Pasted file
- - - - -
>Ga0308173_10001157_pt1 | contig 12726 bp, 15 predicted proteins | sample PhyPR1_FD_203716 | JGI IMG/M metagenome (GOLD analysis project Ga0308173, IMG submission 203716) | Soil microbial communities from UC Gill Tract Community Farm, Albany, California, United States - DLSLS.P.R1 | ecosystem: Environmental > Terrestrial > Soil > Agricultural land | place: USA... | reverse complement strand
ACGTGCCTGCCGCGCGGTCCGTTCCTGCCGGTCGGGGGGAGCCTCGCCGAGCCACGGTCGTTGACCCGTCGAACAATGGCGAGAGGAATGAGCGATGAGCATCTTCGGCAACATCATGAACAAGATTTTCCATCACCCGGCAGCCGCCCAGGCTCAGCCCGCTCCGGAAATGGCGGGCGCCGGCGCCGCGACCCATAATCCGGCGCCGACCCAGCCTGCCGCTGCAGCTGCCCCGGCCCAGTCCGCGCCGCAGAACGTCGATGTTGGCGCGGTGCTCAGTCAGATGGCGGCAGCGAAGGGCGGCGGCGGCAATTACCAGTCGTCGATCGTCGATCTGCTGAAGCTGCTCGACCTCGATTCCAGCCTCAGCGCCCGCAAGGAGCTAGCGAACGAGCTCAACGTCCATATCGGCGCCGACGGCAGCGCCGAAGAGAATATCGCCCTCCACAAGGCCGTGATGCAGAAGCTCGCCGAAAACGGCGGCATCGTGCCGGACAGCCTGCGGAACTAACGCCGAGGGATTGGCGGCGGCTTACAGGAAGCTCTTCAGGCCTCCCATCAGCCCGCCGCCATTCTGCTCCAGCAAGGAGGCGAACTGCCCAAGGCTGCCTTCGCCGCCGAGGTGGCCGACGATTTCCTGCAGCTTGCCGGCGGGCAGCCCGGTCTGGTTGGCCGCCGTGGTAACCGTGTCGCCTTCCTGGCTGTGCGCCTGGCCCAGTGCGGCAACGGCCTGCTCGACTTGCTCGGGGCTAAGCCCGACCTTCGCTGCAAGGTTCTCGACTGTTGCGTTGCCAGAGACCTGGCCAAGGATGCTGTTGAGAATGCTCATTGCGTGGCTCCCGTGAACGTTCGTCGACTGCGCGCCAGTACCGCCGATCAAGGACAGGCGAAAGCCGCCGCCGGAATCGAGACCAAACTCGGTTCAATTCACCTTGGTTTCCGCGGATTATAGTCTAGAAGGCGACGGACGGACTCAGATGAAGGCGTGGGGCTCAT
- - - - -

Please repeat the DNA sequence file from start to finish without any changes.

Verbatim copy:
>Ga0308173_10001157_pt1 | contig 12726 bp, 15 predicted proteins | sample PhyPR1_FD_203716 | JGI IMG/M metagenome (GOLD analysis project Ga0308173, IMG submission 203716) | Soil microbial communities from UC Gill Tract Community Farm, Albany, California, United States - DLSLS.P.R1 | ecosystem: Environmental > Terrestrial > Soil > Agricultural land | place: USA... | reverse complement strand
ACGTGCCTGCCGCGCGGTCCGTTCCTGCCGGTCGGGGGGAGCCTCGCCGAGCCACGGTCGTTGACCCGTCGAACAATGGCGAGAGGAATGAGCGATGAGCATCTTCGGCAACATCATGAACAAGATTTTCCATCACCCGGCAGCCGCCCAGGCTCAGCCCGCTCCGGAAATGGCGGGCGCCGGCGCCGCGACCCATAATCCGGCGCCGACCCAGCCTGCCGCTGCAGCTGCCCCGGCCCAGTCCGCGCCGCAGAACGTCGATGTTGGCGCGGTGCTCAGTCAGATGGCGGCAGCGAAGGGCGGCGGCGGCAATTACCAGTCGTCGATCGTCGATCTGCTGAAGCTGCTCGACCTCGATTCCAGCCTCAGCGCCCGCAAGGAGCTAGCGAACGAGCTCAACGTCCATATCGGCGCCGACGGCAGCGCCGAAGAGAATATCGCCCTCCACAAGGCCGTGATGCAGAAGCTCGCCGAAAACGGCGGCATCGTGCCGGACAGCCTGCGGAACTAACGCCGAGGGATTGGCGGCGGCTTACAGGAAGCTCTTCAGGCCTCCCATCAGCCCGCCGCCATTCTGCTCCAGCAAGGAGGCGAACTGCCCAAGGCTGCCTTCGCCGCCGAGGTGGCCGACGATTTCCTGCAGCTTGCCGGCGGGCAGCCCGGTCTGGTTGGCCGCCGTGGTAACCGTGTCGCCTTCCTGGCTGTGCGCCTGGCCCAGTGCGGCAACGGCCTGCTCGACTTGCTCGGGGCTAAGCCCGACCTTCGCTGCAAGGTTCTCGACTGTTGCGTTGCCAGAGACCTGGCCAAGGATGCTGTTGAGAATGCTCATTGCGTGGCTCCCGTGAACGTTCGTCGACTGCGCGCCAGTACCGCCGATCAAGGACAGGCGAAAGCCGCCGCCGGAATCGAGACCAAACTCGGTTCAATTCACCTTGGTTTCCGCGGATTATAGTCTAGAAGGCGACGGACGGACTCAGATGAAGGCGTGGGGCTCAT